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Subject: Your Favorite Potato Pancakes


From: Jill McQuown <jmcquown[at]>
Date: Sun, 14 Apr 2002 12:00:02 -0500
Mom uses leftover mashed taters, adds an egg (I throw in some onion and
garlic) and dusts them lightly with flour after forming them into patties
about 1/2 inch thick.   These are browned in a skillet in a little oil or
butter until slightly crispy outside but still mashed-tater soft inside.
But I also love 'German' potato pancakes made with shredded potatoes, cooked
thin and crispy.  So what's your favorite?


From: Jack Schidt <jack.schidt[at]>
Date: Sun, 14 Apr 2002 22:00:41 GMT
German shredded with applesauce and bacon on the side.

Jack Kartoffel


  2 1/4 lb Potatoes
       2    Eggs
            Salt to taste
       1 md Onion - grated
            Lard or shortening
       1 lb Apple sauce
            Creme Fraiche or sour cream

   Pare raw potatoes, grate  and  squeeze  out  liquid through cheesecloth;
   add eggs, salt, grated onion and mix thoroughly melt lard in skillet and
   fry small, thin pancakes crisply on -both sides; serve with chilled apple
   sauce, creme  fraiche, and watercress  AND BACON


From: mardi at mardiweb dot com (Mardi Wetmore)
Date: Wed, 17 Apr 2002 01:22:39 GMT
Sweet Potato Pancakes

Just substitute sweet potatoes for regular potatoes in your favorite
recipe.  Yum!


From: LYNNGIFF[at]I29.NET (Lynn Gifford)
Date: 14 Apr 2002 16:44:21 -0700
ATTEN SHELDON: Do not read!

I make Latkes in "units". I use big red skinned potatoes (big potatoes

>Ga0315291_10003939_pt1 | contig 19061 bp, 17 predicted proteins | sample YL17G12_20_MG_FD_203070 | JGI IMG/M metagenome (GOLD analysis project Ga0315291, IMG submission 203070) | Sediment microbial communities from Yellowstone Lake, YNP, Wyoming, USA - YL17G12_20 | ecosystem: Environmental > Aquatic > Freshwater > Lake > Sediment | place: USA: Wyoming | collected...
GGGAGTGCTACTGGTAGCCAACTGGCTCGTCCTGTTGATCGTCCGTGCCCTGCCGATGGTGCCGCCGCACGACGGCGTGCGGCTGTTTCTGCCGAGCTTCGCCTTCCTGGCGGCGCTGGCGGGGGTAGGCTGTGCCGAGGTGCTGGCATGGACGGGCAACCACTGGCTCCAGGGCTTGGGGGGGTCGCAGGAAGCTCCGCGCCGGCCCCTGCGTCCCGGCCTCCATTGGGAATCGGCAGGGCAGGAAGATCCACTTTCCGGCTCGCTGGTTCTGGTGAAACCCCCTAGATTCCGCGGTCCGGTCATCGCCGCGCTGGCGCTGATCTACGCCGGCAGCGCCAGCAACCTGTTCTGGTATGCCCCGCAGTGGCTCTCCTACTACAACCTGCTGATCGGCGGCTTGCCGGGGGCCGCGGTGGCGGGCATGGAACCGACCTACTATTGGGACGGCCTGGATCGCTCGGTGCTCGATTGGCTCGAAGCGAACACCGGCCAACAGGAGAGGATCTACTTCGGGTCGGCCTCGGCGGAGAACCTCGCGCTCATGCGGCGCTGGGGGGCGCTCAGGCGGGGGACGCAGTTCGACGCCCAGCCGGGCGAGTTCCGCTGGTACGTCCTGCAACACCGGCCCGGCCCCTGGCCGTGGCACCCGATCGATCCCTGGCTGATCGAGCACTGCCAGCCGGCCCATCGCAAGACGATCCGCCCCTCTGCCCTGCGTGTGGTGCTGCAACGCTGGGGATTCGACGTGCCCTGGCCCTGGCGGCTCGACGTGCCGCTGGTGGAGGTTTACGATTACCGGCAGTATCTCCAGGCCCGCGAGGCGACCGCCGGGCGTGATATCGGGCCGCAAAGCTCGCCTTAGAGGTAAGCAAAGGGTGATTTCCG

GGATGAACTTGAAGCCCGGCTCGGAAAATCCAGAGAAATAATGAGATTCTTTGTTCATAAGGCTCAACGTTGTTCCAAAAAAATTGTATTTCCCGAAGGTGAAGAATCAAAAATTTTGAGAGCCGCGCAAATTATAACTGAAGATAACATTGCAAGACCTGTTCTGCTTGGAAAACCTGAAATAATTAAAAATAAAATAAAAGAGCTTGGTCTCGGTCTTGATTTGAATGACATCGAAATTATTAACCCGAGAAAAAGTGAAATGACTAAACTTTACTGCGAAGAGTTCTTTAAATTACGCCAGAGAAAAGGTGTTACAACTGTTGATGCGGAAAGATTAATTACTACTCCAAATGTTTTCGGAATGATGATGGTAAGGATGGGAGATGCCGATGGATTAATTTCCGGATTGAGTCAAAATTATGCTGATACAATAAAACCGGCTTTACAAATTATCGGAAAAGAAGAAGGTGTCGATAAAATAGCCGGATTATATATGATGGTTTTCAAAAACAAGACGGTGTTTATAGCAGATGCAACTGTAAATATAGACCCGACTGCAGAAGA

= less peeling!) One "unit" will make about five latkes: enough for
one adult if used as a main dish.


One large red potato (too big for a baker)
One large egg
2 green onions
1 tbs matzah meal or flour
1/2 to 1 tsp. Lawrey's salt

Beat eggs  and stir in matzah meal, salt and finely chopped green
onions. Grate potatoes on large holes of grater or cheat and grate ‘em
in a food processor. Squeeze excess moisture from potatoes and stir
into egg mixture.

Heat 1/4" oil in skillet and, using a big slotted spoon, drop a glop
of batter into hot oil. (You should have room for about three latkes
in a 10" skillet.) Flatten each with back of spoon. Cook until golden
and flip with spatula.

Keep warm in 250° oven in single layer on paper toweling. Serve with
applesauce (for kids), sour cream (for grown ups), or catsup (for
Lutherans). (I posted this once before and got blasted by Sheldon.)

Lynn from Fargo
(lots of Lutherans, very few Jews)


From: sackv[at] (Victor Sack)
Date: Mon, 15 Apr 2002 08:35:41 +0200
Jill McQuown wrote:
> So what's your favorite?

Here it is.  Adapted from _Kulinarische Streifzüge durch das Rheinland_
by Hannes Schmitz.

        Bergischer Pillekuchen

1 kg (2 pounds) potatoes
about 125 g (4.4 ounces) streaky bacon (in a piece, not in thin slices)
2 onions
1 1/2 teaspoons salt
1/2 teaspoon freshly-ground pepper
1/2 teaspoon freshly-ground nutmeg
3 eggs
2 tablespoons flour
2 tablespoons sour cream

Peel and rinse the potatoes and cut them in thin sticks, (as for
matchstick or shoestring potatoes).  Cube the streaky bacon and fry it
in a large pan until it gives off some fat.  Mince the onions, add them
to the bacon and fry until soft.  Add the potatoes and continue to fry,
turning them over often, until golden brown.  Add the seasoning.  Mix
the eggs, flour and sour cream, with a bit of salt and pepper, pour the
mixture over the potatoes and let it thicken.  Serve with green salad.


From: gregzywicki[at] (Greg Zywicki)
Date: 15 Apr 2002 05:11:15 -0700
Jill McQuown wrote:
> So what's your favorite?

I don't have measurements handy, but my favorite are another "German"
style: Potatoes, egg, onion, salt and pepper and a little flour
blended in the blender until fairly smooth, then fried in a little
oil.  Serve with sour cream and applesauce (and maybe kielbasa, but I
know that's improper.)

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